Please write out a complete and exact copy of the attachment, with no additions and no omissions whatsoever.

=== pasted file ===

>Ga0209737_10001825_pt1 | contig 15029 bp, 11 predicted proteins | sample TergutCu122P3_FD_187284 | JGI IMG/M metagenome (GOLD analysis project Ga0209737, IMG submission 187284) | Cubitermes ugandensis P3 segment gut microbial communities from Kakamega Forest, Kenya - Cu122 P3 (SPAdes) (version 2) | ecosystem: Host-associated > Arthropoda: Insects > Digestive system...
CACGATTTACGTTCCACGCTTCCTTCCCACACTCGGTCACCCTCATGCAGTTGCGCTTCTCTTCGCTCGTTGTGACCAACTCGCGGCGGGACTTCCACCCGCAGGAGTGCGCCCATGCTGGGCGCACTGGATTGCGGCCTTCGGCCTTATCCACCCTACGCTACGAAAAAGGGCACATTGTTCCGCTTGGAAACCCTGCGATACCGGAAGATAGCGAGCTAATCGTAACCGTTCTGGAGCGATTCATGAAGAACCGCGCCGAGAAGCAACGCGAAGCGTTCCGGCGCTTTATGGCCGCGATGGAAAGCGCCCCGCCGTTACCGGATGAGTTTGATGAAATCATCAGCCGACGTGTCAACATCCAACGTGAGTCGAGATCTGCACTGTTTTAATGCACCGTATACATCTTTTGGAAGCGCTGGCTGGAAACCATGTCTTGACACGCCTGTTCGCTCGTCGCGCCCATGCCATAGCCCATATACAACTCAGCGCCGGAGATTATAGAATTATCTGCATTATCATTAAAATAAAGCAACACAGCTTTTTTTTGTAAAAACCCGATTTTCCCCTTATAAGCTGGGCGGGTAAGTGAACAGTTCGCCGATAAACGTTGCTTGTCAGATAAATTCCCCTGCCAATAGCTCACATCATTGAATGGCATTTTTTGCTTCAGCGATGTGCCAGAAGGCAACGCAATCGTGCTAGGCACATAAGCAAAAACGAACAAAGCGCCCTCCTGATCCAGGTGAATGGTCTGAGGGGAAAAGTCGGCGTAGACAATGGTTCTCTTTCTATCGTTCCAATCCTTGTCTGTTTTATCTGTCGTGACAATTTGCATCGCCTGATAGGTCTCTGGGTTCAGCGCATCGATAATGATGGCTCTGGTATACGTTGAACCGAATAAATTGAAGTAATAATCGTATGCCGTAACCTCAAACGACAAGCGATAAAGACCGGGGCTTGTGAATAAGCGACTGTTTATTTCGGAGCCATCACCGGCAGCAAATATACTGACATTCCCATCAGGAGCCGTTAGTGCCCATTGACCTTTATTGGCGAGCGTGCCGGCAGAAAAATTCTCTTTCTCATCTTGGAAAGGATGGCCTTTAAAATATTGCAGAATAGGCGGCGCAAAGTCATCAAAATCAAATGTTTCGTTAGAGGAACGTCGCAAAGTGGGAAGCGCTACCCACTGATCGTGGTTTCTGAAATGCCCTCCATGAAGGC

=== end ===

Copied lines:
>Ga0209737_10001825_pt1 | contig 15029 bp, 11 predicted proteins | sample TergutCu122P3_FD_187284 | JGI IMG/M metagenome (GOLD analysis project Ga0209737, IMG submission 187284) | Cubitermes ugandensis P3 segment gut microbial communities from Kakamega Forest, Kenya - Cu122 P3 (SPAdes) (version 2) | ecosystem: Host-associated > Arthropoda: Insects > Digestive system...
CACGATTTACGTTCCACGCTTCCTTCCCACACTCGGTCACCCTCATGCAGTTGCGCTTCTCTTCGCTCGTTGTGACCAACTCGCGGCGGGACTTCCACCCGCAGGAGTGCGCCCATGCTGGGCGCACTGGATTGCGGCCTTCGGCCTTATCCACCCTACGCTACGAAAAAGGGCACATTGTTCCGCTTGGAAACCCTGCGATACCGGAAGATAGCGAGCTAATCGTAACCGTTCTGGAGCGATTCATGAAGAACCGCGCCGAGAAGCAACGCGAAGCGTTCCGGCGCTTTATGGCCGCGATGGAAAGCGCCCCGCCGTTACCGGATGAGTTTGATGAAATCATCAGCCGACGTGTCAACATCCAACGTGAGTCGAGATCTGCACTGTTTTAATGCACCGTATACATCTTTTGGAAGCGCTGGCTGGAAACCATGTCTTGACACGCCTGTTCGCTCGTCGCGCCCATGCCATAGCCCATATACAACTCAGCGCCGGAGATTATAGAATTATCTGCATTATCATTAAAATAAAGCAACACAGCTTTTTTTTGTAAAAACCCGATTTTCCCCTTATAAGCTGGGCGGGTAAGTGAACAGTTCGCCGATAAACGTTGCTTGTCAGATAAATTCCCCTGCCAATAGCTCACATCATTGAATGGCATTTTTTGCTTCAGCGATGTGCCAGAAGGCAACGCAATCGTGCTAGGCACATAAGCAAAAACGAACAAAGCGCCCTCCTGATCCAGGTGAATGGTCTGAGGGGAAAAGTCGGCGTAGACAATGGTTCTCTTTCTATCGTTCCAATCCTTGTCTGTTTTATCTGTCGTGACAATTTGCATCGCCTGATAGGTCTCTGGGTTCAGCGCATCGATAATGATGGCTCTGGTATACGTTGAACCGAATAAATTGAAGTAATAATCGTATGCCGTAACCTCAAACGACAAGCGATAAAGACCGGGGCTTGTGAATAAGCGACTGTTTATTTCGGAGCCATCACCGGCAGCAAATATACTGACATTCCCATCAGGAGCCGTTAGTGCCCATTGACCTTTATTGGCGAGCGTGCCGGCAGAAAAATTCTCTTTCTCATCTTGGAAAGGATGGCCTTTAAAATATTGCAGAATAGGCGGCGCAAAGTCATCAAAATCAAATGTTTCGTTAGAGGAACGTCGCAAAGTGGGAAGCGCTACCCACTGATCGTGGTTTCTGAAATGCCCTCCATGAAGGC